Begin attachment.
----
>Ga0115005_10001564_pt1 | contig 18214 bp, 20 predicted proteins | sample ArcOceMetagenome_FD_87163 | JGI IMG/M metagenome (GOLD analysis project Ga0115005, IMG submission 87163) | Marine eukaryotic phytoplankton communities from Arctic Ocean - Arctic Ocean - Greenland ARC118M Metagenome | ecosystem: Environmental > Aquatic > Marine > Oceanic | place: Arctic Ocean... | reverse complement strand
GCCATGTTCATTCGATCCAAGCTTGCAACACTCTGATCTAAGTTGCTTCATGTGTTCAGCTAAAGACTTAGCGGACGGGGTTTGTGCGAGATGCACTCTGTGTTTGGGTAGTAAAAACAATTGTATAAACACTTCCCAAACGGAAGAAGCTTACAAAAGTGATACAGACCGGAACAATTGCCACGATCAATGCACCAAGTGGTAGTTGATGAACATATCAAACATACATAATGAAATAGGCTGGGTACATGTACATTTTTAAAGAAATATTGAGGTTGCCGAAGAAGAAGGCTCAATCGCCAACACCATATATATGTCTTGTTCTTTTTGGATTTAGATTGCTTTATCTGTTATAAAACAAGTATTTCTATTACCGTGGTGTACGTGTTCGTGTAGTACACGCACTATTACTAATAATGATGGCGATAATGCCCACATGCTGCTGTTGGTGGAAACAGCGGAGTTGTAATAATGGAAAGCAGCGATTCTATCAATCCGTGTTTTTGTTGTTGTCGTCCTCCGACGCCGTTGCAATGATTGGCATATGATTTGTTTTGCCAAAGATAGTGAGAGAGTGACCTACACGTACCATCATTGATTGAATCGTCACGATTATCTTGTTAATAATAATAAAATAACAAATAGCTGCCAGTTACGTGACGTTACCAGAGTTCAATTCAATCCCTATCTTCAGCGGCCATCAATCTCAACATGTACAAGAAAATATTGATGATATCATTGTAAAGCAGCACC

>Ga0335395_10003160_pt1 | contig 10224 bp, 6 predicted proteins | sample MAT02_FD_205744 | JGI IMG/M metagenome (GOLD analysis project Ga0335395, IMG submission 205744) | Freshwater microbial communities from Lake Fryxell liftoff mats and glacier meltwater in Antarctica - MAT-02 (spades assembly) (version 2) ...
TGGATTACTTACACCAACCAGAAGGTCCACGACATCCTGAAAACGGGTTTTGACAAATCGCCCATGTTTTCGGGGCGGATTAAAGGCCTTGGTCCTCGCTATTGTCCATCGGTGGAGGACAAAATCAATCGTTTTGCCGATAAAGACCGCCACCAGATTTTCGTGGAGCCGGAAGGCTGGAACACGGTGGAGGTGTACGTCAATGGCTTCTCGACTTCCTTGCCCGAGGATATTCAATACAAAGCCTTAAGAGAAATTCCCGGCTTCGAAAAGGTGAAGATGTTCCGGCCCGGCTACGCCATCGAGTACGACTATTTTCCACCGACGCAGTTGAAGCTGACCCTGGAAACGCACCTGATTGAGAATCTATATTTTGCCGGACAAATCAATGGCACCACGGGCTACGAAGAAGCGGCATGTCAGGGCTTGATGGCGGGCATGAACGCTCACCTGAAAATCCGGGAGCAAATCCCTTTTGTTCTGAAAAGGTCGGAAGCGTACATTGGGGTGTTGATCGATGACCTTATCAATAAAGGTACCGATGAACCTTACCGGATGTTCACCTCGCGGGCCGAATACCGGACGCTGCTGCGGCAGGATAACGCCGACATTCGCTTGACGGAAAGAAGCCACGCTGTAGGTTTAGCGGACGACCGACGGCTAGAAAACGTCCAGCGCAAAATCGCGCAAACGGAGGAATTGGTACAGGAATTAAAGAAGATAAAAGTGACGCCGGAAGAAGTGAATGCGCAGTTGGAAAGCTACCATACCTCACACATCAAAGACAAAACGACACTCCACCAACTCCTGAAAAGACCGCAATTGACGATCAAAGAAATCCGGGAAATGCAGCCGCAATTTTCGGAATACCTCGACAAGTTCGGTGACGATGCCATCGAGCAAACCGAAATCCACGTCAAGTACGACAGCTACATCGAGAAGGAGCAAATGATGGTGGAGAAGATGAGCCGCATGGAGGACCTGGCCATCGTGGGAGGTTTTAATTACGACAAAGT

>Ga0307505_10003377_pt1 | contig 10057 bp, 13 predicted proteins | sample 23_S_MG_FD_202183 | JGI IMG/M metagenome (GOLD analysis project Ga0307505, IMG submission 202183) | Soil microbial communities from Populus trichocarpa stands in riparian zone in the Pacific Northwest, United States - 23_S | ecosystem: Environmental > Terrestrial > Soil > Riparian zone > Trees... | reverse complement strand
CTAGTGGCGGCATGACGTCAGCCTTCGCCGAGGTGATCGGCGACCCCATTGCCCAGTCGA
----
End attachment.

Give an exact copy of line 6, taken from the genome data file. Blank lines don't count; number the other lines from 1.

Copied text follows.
CTAGTGGCGGCATGACGTCAGCCTTCGCCGAGGTGATCGGCGACCCCATTGCCCAGTCGA